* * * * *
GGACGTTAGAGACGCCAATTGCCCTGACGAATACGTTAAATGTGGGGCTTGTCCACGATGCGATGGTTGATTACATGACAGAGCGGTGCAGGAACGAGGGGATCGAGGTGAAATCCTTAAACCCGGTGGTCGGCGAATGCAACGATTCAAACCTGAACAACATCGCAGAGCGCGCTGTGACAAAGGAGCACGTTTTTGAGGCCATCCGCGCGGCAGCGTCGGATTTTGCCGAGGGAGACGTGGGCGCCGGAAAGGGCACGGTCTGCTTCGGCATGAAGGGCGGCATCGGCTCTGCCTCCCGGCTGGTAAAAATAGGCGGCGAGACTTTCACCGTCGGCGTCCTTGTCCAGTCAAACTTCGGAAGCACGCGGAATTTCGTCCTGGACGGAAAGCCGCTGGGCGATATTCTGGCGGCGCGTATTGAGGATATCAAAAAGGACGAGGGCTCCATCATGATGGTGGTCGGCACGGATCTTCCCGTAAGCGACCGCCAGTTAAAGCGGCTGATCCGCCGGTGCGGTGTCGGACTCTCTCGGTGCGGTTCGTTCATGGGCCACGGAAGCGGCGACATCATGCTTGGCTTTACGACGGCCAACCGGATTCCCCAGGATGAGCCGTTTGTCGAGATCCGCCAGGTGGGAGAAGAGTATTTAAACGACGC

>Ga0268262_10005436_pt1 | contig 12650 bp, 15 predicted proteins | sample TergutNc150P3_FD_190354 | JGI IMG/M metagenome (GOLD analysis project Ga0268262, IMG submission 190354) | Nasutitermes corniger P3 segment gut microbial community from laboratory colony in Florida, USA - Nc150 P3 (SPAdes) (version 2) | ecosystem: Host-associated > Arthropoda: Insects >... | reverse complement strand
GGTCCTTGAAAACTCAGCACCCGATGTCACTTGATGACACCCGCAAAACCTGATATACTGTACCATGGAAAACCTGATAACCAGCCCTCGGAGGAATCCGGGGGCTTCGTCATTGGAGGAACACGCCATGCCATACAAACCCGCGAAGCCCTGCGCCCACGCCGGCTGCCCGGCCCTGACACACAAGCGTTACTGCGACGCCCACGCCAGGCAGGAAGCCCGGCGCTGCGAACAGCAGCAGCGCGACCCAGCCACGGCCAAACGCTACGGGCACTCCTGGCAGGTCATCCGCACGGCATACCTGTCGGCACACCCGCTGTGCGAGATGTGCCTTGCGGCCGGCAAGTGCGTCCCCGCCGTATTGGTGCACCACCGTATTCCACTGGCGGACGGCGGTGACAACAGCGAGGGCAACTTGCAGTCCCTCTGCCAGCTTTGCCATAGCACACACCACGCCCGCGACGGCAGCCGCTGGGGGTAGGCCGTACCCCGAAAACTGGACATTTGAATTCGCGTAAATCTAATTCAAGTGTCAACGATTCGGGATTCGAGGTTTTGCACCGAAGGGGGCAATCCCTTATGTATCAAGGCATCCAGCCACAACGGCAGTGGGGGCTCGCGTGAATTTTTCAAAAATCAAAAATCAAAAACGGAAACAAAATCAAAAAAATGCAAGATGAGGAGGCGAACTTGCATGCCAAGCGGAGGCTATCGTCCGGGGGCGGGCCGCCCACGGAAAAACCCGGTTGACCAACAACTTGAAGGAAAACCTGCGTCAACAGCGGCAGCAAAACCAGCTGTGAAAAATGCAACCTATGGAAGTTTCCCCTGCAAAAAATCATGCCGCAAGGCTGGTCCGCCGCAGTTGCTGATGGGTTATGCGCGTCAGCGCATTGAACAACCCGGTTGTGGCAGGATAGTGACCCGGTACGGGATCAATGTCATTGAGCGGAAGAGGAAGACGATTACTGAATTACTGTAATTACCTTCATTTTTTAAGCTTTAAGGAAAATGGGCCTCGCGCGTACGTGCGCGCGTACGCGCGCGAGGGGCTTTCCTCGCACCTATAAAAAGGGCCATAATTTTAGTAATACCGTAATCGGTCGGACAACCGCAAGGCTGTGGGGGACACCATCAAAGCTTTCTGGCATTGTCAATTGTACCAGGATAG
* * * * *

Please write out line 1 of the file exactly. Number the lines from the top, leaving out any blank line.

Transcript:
GGACGTTAGAGACGCCAATTGCCCTGACGAATACGTTAAATGTGGGGCTTGTCCACGATGCGATGGTTGATTACATGACAGAGCGGTGCAGGAACGAGGGGATCGAGGTGAAATCCTTAAACCCGGTGGTCGGCGAATGCAACGATTCAAACCTGAACAACATCGCAGAGCGCGCTGTGACAAAGGAGCACGTTTTTGAGGCCATCCGCGCGGCAGCGTCGGATTTTGCCGAGGGAGACGTGGGCGCCGGAAAGGGCACGGTCTGCTTCGGCATGAAGGGCGGCATCGGCTCTGCCTCCCGGCTGGTAAAAATAGGCGGCGAGACTTTCACCGTCGGCGTCCTTGTCCAGTCAAACTTCGGAAGCACGCGGAATTTCGTCCTGGACGGAAAGCCGCTGGGCGATATTCTGGCGGCGCGTATTGAGGATATCAAAAAGGACGAGGGCTCCATCATGATGGTGGTCGGCACGGATCTTCCCGTAAGCGACCGCCAGTTAAAGCGGCTGATCCGCCGGTGCGGTGTCGGACTCTCTCGGTGCGGTTCGTTCATGGGCCACGGAAGCGGCGACATCATGCTTGGCTTTACGACGGCCAACCGGATTCCCCAGGATGAGCCGTTTGTCGAGATCCGCCAGGTGGGAGAAGAGTATTTAAACGACGC